[11]. Hirobe T, Enami H. Activation of melanoblasts and melanocytes after treatment with monochromatic excimer light and narrowband-ultraviolet B of skin of vitiligo patients. Int J Dermatol 2019;58(2):210–217. doi:10.1111/ijd.14216.
[12]. Su M, Yi H, He X, et al. miR-9 regulates melanocytes adhesion and migration during vitiligo repigmentation induced by UVB treatment. Exp Cell Res 2019;384(1):111615. doi:10.1016/j.yexcr.2019.111615.
[13]. Keswell D, Kidson SH, Davids LM. Melanocyte migration is influenced by E-cadherin-dependent adhesion of keratinocytes in both two- and three-dimensional in vitro wound models. Cell Biol Int 2015;39(2):169–176. doi:10.1002/cbin.10350.
[14]. Kim H, Yi N, Do BR, et al. Adipose-derived stem cell coculturing stimulates integrin-mediated extracellular matrix adhesion of melanocytes by upregulating growth factors. Biomol Ther (Seoul) 2018;27(2):185–192. doi:10.4062/biomolther.2018.203.
[15]. Ustun Y, Reibetanz M, Brachvogel B, et al. Dual role of laminin511 in regulating melanocyte migration and differentiation. Matrix Biol 2018;80:59–71. doi:10.1016/j.matbio.2018.09.006.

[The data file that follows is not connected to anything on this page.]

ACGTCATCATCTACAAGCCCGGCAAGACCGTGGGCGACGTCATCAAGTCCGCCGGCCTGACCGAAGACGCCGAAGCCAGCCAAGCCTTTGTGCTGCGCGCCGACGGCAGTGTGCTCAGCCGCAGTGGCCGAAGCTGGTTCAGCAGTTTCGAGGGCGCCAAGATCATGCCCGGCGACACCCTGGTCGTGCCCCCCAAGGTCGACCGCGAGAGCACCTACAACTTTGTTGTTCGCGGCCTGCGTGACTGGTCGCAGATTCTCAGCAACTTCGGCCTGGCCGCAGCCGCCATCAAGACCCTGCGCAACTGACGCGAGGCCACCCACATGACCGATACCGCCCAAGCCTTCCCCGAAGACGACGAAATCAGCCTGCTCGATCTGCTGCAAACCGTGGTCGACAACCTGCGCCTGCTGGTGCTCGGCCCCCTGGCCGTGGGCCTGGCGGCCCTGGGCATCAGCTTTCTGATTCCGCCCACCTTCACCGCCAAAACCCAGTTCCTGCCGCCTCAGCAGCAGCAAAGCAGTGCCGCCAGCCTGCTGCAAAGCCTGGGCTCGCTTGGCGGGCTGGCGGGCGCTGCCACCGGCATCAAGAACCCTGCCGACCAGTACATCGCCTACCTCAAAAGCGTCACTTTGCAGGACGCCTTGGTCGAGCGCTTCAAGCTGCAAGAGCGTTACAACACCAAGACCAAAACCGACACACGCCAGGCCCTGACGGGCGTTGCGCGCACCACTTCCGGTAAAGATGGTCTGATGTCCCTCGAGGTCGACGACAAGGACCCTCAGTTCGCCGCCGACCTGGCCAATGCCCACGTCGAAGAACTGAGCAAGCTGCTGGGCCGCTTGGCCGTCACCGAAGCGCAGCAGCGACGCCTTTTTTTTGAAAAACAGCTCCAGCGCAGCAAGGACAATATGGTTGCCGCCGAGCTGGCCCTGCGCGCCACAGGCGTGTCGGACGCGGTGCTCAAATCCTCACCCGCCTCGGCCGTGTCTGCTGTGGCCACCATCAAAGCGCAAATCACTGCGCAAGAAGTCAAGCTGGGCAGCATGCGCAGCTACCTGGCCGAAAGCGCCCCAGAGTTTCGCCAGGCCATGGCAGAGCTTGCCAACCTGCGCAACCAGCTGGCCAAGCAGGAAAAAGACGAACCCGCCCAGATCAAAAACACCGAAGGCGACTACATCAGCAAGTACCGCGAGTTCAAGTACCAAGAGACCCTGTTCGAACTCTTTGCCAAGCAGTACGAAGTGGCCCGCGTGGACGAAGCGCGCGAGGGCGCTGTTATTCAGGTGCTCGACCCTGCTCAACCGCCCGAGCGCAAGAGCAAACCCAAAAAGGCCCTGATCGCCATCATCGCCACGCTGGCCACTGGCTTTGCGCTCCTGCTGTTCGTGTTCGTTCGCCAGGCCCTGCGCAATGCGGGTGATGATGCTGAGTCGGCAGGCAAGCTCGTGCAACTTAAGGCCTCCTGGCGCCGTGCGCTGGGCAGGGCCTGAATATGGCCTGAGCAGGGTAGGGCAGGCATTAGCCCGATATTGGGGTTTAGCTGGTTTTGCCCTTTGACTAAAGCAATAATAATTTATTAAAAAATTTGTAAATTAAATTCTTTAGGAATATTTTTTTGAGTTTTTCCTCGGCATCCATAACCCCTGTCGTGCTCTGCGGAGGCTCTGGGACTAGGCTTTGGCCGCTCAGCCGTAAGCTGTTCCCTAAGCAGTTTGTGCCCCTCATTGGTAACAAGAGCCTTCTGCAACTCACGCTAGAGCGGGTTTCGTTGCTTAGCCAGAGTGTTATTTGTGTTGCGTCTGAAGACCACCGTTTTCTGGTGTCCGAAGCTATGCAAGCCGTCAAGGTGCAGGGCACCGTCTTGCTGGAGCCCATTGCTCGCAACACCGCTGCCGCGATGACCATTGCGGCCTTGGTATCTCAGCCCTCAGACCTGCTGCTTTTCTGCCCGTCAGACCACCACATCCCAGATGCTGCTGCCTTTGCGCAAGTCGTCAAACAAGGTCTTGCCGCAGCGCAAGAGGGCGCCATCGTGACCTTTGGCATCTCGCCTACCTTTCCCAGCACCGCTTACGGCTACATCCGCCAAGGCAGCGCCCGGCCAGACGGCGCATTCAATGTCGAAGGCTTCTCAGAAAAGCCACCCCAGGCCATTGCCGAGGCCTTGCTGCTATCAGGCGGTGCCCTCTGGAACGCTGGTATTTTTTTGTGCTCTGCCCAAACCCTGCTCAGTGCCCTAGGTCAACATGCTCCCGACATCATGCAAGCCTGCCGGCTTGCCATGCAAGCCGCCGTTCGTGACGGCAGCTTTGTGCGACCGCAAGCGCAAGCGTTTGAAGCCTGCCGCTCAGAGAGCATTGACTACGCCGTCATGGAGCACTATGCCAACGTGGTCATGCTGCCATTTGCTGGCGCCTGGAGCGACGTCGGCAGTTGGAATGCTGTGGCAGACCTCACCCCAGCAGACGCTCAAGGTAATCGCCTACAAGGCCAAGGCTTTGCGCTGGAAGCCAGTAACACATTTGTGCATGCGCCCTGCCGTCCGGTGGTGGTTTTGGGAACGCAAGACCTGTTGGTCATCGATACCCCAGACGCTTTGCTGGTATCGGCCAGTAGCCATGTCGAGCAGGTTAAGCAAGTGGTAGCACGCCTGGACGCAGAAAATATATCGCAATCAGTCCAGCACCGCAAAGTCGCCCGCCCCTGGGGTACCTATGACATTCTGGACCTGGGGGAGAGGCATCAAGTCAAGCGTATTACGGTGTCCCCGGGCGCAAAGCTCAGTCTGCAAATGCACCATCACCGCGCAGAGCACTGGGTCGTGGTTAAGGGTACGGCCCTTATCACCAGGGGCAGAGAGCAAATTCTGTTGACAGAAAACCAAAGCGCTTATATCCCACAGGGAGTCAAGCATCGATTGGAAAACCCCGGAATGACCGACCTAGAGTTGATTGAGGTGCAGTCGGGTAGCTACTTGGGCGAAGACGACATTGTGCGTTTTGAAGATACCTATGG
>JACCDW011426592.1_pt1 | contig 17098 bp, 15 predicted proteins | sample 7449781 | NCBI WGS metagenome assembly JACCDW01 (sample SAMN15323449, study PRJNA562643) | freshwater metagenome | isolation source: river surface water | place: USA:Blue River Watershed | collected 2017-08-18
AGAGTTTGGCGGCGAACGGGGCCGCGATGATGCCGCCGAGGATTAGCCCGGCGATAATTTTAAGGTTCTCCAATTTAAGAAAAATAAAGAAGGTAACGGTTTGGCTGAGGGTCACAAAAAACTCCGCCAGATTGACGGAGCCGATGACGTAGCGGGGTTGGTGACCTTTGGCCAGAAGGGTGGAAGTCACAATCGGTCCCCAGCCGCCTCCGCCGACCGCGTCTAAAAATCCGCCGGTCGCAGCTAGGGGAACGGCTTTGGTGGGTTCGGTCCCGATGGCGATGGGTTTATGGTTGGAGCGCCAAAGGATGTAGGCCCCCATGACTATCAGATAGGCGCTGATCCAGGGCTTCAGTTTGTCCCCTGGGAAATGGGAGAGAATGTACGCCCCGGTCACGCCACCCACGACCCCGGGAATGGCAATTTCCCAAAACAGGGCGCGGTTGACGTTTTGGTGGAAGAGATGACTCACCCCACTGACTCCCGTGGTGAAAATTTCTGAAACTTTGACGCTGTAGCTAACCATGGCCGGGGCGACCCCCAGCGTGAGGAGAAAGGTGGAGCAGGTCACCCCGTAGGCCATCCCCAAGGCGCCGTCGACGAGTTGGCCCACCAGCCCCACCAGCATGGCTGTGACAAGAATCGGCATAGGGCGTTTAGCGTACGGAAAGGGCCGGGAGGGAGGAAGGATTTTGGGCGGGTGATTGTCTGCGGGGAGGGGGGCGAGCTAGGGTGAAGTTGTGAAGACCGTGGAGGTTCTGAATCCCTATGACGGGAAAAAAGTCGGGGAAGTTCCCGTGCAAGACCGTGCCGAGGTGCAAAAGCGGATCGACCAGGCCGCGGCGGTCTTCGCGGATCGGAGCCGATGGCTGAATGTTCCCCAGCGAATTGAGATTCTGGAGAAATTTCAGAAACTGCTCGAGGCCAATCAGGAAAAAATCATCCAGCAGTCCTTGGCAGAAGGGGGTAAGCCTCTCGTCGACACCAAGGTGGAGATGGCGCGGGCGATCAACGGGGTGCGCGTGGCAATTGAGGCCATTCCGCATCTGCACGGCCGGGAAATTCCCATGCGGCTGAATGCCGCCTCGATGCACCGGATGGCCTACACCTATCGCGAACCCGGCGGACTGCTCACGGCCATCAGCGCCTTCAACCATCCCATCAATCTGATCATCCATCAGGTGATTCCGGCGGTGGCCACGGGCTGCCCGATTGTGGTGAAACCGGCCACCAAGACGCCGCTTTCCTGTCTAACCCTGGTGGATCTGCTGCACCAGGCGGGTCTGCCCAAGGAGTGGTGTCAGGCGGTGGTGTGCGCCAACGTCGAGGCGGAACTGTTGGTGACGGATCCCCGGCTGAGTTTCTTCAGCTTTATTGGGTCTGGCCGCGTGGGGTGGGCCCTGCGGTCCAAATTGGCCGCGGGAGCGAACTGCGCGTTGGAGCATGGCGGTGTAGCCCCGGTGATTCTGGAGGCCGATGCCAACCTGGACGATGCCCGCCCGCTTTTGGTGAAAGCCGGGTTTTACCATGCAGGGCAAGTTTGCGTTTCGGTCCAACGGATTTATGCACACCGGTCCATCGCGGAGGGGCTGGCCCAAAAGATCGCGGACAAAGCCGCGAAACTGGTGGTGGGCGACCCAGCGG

[16]. Kovacs D, Abdel-Raouf H, Al-Khayyat M, et al. Vitiligo: characterization of melanocytes in repigmented skin after punch grafting. J Eur Acad Dermatol Venereol 2015;29(3):581–590. doi:10.1111/jdv.12647.
[17]. Garcia-Lopez MA, Barreiro O, Garcia-Diez A, et al. Role of tetraspanins CD9 and CD151 in primary melanocyte motility. J Invest Dermatol 2005;125(5):1001–1009. doi:10.1111/j.0022-202X.2005.23882.x.
[18]. Shi H, Lin B, Huang Y, et al. Basic fibroblast growth factor promotes melanocyte migration via activating PI3K/Akt-Rac1-FAK-JNK and ERK signaling pathways. IUBMB Life 2016;68(9):735–747. doi:10.1002/iub.1531.
[19]. Kumar R, Parsad D, Kanwar AJ, et al. Altered levels of Ets-1 transcription factor and matrix metalloproteinases in melanocytes from patients with vitiligo. Br J Dermatol 2011;165(2):285–291. doi:10.1111/j.1365-2133.2011.10324.x.
[20]. Wu CS, Yu CL, Wu CS, et al. Narrow-band ultraviolet-B stimulates proliferation and migration of cultured melanocytes. Exp Dermatol 2004;13(2):755–763. doi:10.1111/j.1365-2133.2011.10324.x.